|MP 4.01.04||Endometrial Ablation|
|Original Policy Date
|Last Review Status/Date
Reviewed with literature search/7:2013
|Return to Medical Policy Index|
Our medical policies are designed for informational purposes only and are not an authorization, or an explanation of benefits, or a contract. Receipt of benefits is subject to satisfaction of all terms and conditions of the coverage. Medical technology is constantly changing, and we reserve the right to review and update our policies periodically.
Endometrial ablation is a potential alternative to hysterectomy for menorrhagia. A variety of approaches are available; these are generally classified into hysteroscopic techniques (e.g., Nd-YAG laser and electrosurgical rollerball) and non-hysteroscopic techniques (e.g., cryosurgical and radiofrequency [RF] ablation).
Ablation or destruction of the endometrium is used to treat menorrhagia in women who failed standard therapy. It is considered a less invasive alternative to hysterectomy; however, as with hysterectomy, the procedure is not recommended for women who wish to preserve their fertility.
Multiple energy sources have been used. These include: the neodymium-yttrium aluminum garnet (Nd-YAG) laser, a resecting loop using electric current, electric rollerball, and thermal ablation devices. Endometrial ablation is typically preceded by hormonal treatment to thin the endometrium.
Techniques for endometrial ablation are generally divided into two categories: those that do and do not require hysteroscopic procedures. (Other terminology for these categories of techniques include first- generation versus second-generation procedures and resectoscopic versus non-resectoscopic endometrial ablation methods). Hysteroscopic techniques were developed first; the initial technique was photovaporization of the endometrium using an Nd-YAG laser, and this was followed by electrosurgical ablation using an electrical rollerball or electrical wire loop. (The latter technique is also known as transcervical resection of the endometrium or TCRE). Hydrothermal ablation also involves hysteroscopy. Hysteroscopic techniques require skilled surgeons and, due to the requirement for cervical dilation, use of general or regional anesthesia. In addition, the need for the instillation of hypotonic distension media creates a risk of pulmonary edema and hyponatremia such that very accurate monitoring of fluids is required.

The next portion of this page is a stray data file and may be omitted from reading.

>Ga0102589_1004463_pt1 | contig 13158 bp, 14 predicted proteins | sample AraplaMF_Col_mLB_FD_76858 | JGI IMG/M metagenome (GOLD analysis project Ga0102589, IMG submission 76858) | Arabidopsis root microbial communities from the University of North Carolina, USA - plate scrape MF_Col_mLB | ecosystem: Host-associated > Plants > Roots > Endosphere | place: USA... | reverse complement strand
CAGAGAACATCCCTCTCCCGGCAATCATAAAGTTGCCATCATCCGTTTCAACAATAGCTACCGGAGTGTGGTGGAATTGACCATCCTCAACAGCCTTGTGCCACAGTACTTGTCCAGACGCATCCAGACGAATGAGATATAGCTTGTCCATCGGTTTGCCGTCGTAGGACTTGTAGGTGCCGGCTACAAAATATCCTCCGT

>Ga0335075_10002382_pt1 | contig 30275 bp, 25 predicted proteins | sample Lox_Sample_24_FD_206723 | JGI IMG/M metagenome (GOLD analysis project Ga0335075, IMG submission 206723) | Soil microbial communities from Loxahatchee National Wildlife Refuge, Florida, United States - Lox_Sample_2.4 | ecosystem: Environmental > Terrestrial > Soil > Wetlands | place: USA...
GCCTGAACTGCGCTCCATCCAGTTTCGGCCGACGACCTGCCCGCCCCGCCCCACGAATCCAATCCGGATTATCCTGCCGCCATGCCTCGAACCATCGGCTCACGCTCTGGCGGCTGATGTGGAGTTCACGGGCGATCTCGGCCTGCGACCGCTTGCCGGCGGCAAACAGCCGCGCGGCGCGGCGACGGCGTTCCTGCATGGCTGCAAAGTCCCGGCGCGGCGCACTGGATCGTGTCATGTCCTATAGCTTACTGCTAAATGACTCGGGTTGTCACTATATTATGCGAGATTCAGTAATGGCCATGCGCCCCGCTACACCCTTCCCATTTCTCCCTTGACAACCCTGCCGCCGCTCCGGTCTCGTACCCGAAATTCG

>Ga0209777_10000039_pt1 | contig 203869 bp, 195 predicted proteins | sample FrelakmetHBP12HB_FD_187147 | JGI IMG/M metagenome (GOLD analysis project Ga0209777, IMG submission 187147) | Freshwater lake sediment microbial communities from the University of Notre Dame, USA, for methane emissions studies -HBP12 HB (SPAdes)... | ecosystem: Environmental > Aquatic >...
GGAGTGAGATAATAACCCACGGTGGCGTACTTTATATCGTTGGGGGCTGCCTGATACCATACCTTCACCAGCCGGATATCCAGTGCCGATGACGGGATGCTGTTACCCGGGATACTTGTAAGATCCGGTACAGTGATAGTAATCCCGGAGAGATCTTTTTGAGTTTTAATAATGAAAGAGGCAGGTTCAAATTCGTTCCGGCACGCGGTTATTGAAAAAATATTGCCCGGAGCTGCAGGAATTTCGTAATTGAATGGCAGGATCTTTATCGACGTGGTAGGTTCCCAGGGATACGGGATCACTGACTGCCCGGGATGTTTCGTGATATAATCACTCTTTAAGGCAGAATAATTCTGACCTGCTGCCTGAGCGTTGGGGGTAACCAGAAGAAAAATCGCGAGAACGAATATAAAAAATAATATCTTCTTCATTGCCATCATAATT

Non-hysteroscopic techniques can be performed without general anesthesia and do not involve use of a fluid distention medium. Techniques include thermal fluid-filled balloon, cryosurgical endometrial ablation, instillation of heated saline, and radiofrequency (RF) ablation.
There are concerns about maternal and fetal morbidity and mortality associated with pregnancy after endometrial ablation. Thus, U.S. Food and Drug Administration (FDA) approval of endometrial ablation devices includes only women for whom childbearing is complete.